Stories about Egypt from September, 2011
Twitter is abuzz tonight as the names of Arab netizens are being circulated as possible candidates for the Nobel Peace Prize for the roles they have played in the Arab revolutions. The names of Global Voices Online very own Lina Ben Mhenni, Wael Ghonim and Esraa Abdelfattah are being mentioned.
Turkish Prime Minister Tayyip Erdogan's speech about the Palestinian bid for a statehood at the Arab League was translated online live by members of social networking sites, namely Twitter, for those who did not speak Arabic or Turkish. Ruwayda Mustafah reports.
Award-winning Lebanese blogger Imad Bazzi was denied entry to Egypt, detained and interrogated at the airport and deported back to Lebanon on the next flight to Beirut. Tarek Amr checks out reactions to Bazzi's ordeal.
Thousands of protesters took to Tahrir Square, the epicentre of the Egyptian revolution in downtown Cairo, today in protest against Egypt's military rulers. Soon, crowds of young men swarmed to the Israeli Embassy, where they tore down a security wall built to protect the Embassy, and brought down the Israeli flag, as chaos continued into the night. Here's a snippet of how the events played out on Twitter.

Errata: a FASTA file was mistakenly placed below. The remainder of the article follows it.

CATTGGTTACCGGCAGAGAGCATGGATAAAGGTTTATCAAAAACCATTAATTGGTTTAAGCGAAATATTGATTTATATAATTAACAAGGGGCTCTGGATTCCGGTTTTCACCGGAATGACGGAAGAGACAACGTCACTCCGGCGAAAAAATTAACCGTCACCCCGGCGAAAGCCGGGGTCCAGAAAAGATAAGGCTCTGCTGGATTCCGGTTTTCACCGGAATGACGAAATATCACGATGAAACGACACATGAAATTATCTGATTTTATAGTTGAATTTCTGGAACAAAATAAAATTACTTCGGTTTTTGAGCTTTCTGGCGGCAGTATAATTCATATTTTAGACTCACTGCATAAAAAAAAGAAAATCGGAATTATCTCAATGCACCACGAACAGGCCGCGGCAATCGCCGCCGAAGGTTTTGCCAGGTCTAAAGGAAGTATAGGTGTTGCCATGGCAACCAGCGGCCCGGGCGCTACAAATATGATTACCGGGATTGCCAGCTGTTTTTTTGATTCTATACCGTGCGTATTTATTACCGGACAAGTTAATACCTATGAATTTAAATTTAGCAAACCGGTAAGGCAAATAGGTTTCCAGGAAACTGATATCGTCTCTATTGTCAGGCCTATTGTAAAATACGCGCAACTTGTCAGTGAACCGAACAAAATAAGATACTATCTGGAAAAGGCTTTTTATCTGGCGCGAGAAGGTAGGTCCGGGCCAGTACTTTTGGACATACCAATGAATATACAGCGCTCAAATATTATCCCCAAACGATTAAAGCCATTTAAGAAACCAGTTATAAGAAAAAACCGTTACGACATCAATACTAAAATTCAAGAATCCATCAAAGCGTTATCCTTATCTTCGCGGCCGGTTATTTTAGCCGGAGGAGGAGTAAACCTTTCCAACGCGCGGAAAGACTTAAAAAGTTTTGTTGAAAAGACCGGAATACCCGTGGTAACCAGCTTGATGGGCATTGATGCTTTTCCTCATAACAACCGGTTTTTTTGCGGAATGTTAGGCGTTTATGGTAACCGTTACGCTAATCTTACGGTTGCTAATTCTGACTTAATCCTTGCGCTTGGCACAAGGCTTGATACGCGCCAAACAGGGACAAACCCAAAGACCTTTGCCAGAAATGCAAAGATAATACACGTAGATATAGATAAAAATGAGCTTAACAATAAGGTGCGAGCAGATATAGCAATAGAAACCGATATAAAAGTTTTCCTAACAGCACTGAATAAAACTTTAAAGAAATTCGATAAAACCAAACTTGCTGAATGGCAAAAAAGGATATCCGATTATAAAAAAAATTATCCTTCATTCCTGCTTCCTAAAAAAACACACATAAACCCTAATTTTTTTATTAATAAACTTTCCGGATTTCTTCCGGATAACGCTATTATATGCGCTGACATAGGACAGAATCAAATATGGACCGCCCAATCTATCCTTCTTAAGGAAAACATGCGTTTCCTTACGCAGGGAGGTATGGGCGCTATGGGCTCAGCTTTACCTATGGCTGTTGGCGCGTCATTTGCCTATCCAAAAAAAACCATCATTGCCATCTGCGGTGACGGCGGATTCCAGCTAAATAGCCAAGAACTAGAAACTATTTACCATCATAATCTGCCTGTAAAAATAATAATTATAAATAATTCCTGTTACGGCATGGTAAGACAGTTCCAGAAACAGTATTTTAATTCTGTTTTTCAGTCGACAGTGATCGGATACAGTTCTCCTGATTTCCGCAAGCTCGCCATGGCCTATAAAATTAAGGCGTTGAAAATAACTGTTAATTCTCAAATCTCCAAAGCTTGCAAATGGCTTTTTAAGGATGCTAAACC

Egyptian blogger Zeinobia, who blogs at Egyptian Chronicles, is liveblogging the trial of former Egyptian president Hosni Mubarak here. Today's hearing is the fourth and Mubarak is accused of ordering the killing of more than 850 protesters during the Egyptian revolution which started on January 25.
Ex-Egyptian President Hosni Mubarak stood trial yesterday for the killing of protesters in the revolution. This is the third hearing and lasted for 10 hours, with scuffles reported both inside the court and outside, where Mubarak's supporters clashed with the families of martyrs.
In this edition of the Global Voices Podcast you can hear about the ripple effect of the Arab uprisings, find out what it is to be a digital mentor, and talk through some of the ideas that make up a good code of ethics.